Marni offers Milan a moment of communion and pure fashion
Bringing everyone together in the same creative élan: this was the mad project that Francesco Risso managed to pull off at Milan Fashion Week on Saturday, orchestrating a memorable show that offered the Lombard capital a moving moment of communion and pure fashion. For his return to the runway, the designer wanted to throw out the rule book and break down barriers by dressing everybody in Marni. And that's just what he did.
Besides the models, the house's collaborators, technicians and seamstresses, as well as the artists participating in the show, special guests, stars, friends of the brand, and journalists all wore jackets, pants or cotton coats that had been reclaimed from Marni's stock and repainted by hand with thick vertical stripes, each piece bearing a large label with a red border which read "Marniphermalia."
Each guest also had their face half-covered by a striped scarf from the house, which not only hid their masks but also made everyone look alike, as though integrated into a single community. In order to set this enormous plan in motion, the runway's approximately 500 guests were invited to the OTB-owned brand's showroom for a fitting a few days before the event. Suffice to say, it all implied gargantuan levels of organization.
Everything came together on Saturday evening, in a circular theater constructed like a makeshift life raft from planks of wood. The catwalk was a spiraling walkway leading the models in a never-ending circuit that accompanied the rows of seats where spectators were sitting, wearing striped clothing just like them. The show's musicians were the first to descend this structure with their instruments and take their place in the arena. Then the singers positioned themselves at different points around the space, standing upright among the audience members.
The circular motion continued naturally with the entrance of the models, who made up an incredibly diverse cast, including men and women of all ages, sizes and backgrounds. They stepped on and off the central runway, before heading in the opposite direction, in a continuous back and forth. Among them, Rizzo himself had slipped onto his own runway incognito, walking barefoot and wrapped in an XXL scarf with thin stripes that flowed down to the floor. Here and there, one could also make out other familiar faces, including that of Italian rapper Ghali.
The designer chose two main themes for this Spring/Summer 2022 collection: "stripes, which are used throughout, create meaning, connect things together," and daisies, "which grow resiliently, disconnecting and reconnecting." There were therefore a lot of thick, graphically impactful pop stripes, seen in two-tone outfits in black and white, but also in tones of yellow, blue, white and red. These two-tone stripes were particularly present in spiral constructions, making it look as though the fabric had been wrapped around the body in the case of one figure-hugging dress.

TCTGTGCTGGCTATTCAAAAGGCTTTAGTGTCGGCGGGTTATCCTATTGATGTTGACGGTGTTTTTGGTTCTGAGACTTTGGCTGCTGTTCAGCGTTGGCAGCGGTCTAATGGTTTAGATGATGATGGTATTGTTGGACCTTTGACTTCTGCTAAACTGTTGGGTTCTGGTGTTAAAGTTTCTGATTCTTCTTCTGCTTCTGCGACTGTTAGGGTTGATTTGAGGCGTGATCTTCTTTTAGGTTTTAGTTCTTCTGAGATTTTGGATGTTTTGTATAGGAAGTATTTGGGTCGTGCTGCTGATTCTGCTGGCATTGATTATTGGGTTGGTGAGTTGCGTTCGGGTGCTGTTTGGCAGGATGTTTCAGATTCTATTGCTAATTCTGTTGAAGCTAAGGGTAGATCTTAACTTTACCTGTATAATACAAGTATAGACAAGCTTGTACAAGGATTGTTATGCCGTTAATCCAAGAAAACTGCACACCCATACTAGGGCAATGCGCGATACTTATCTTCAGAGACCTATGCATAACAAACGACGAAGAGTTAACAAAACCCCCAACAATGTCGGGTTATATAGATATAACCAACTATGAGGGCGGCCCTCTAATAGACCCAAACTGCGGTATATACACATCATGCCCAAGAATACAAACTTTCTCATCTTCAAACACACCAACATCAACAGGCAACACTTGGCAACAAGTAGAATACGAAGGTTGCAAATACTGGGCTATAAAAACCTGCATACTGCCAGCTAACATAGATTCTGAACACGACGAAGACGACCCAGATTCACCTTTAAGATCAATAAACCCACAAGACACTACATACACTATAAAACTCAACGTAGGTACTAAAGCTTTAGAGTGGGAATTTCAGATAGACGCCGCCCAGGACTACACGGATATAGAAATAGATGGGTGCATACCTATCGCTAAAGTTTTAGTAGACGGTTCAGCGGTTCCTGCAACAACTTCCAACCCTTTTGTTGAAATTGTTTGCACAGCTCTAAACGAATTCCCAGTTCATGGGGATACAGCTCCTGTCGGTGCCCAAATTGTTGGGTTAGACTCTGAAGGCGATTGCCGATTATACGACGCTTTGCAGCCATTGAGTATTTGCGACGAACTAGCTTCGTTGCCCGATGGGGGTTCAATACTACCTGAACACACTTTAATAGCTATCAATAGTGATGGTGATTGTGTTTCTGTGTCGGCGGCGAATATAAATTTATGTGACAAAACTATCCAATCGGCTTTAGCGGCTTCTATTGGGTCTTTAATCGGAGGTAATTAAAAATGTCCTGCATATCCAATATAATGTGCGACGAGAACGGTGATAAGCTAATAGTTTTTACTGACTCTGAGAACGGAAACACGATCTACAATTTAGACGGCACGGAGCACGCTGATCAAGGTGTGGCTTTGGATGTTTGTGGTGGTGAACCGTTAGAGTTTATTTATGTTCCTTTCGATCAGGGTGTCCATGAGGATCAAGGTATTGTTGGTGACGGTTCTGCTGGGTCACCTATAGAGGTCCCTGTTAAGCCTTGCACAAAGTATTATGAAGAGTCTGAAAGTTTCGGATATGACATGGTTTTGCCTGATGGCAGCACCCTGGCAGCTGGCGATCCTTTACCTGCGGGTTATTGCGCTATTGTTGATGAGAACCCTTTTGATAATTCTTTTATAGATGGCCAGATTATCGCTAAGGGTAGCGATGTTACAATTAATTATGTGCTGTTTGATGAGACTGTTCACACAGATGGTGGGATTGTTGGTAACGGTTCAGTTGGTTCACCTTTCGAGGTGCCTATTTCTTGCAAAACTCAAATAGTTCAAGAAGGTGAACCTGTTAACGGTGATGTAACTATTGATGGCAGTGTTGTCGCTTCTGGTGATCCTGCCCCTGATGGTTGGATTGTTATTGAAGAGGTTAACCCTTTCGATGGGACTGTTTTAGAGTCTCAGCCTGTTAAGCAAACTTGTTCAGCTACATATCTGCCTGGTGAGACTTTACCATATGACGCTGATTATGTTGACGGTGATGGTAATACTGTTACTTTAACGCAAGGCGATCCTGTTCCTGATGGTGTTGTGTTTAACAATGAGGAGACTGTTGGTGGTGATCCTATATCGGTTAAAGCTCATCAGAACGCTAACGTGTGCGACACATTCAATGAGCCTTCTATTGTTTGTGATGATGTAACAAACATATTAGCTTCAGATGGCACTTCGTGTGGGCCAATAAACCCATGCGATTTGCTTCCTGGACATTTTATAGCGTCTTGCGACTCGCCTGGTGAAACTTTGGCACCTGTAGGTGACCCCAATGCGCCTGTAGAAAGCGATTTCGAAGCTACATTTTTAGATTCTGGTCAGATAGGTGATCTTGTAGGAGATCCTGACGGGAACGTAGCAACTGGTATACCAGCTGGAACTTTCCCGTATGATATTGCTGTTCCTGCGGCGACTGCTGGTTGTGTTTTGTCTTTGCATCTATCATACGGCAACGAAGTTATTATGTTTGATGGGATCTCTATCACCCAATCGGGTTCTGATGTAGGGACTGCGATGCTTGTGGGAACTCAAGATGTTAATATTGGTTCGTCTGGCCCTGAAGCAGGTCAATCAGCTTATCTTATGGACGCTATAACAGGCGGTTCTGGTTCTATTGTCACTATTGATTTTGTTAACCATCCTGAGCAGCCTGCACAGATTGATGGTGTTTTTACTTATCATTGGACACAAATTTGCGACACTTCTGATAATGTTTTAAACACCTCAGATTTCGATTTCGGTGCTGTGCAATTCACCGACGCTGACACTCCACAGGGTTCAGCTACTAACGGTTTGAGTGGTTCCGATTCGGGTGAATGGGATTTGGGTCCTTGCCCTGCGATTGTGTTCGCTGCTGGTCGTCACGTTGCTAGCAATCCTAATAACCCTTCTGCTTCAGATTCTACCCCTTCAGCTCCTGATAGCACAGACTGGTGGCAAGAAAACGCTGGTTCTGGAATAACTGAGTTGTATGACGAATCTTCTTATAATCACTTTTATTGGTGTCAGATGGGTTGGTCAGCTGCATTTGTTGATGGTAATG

Risso notably reinterpreted the classic marinière top, transforming it into an ample blue and white poncho-tunic with large panels of striped fabric that had been sewn together. Daisies also recalled the fun iconography of the 1970s, channeling a spirit that was simultaneously "peace and love" and Hawaiian. Gigantic versions of the flowers appeared on some pieces, while elsewhere they were peppered across pants and bodysuits to create dainty little white patterns.
Different colors of daisy were also assembled to create bouquet-like skirts and minidresses, while one giant white flower decorated the front of a silk pyjama suit with navy and golden-orange stripes. As for the shoes, they definitely won the prize for the most desirable accessory of the season. They were all woven and painted, socks included, to exactly replicate the classic footwear pieces of top brands, from moccasins with chains to black canvas sneakers with white laces.
A few moments of pure emotion punctuated the performance staged by Risso and Babak Radboy, as, for example, when poet Mykki Blanco took the mic in order to recite one of her texts, or when singer Zsela performed the first note of a melancholic tune – almost a spiritual chant – by composer Dev Hynes, accompanied by the warm voices of the choristers spread around the showspace.
A final turn around the runway and the applause exploded. Everyone, models and audience alike, clapped and rushed together at the center of the stage to embrace each other. The emotion was palpable.
After a year and half of pandemic, this collective experience, where everyone could take part in the project, seemed to give a new meaning to fashion. While most houses have returned to their usual High Mass-like runway shows as though nothing has happened, Risso looks to be the only designer in Milan who decided to change his approach and propose a new way of thinking.
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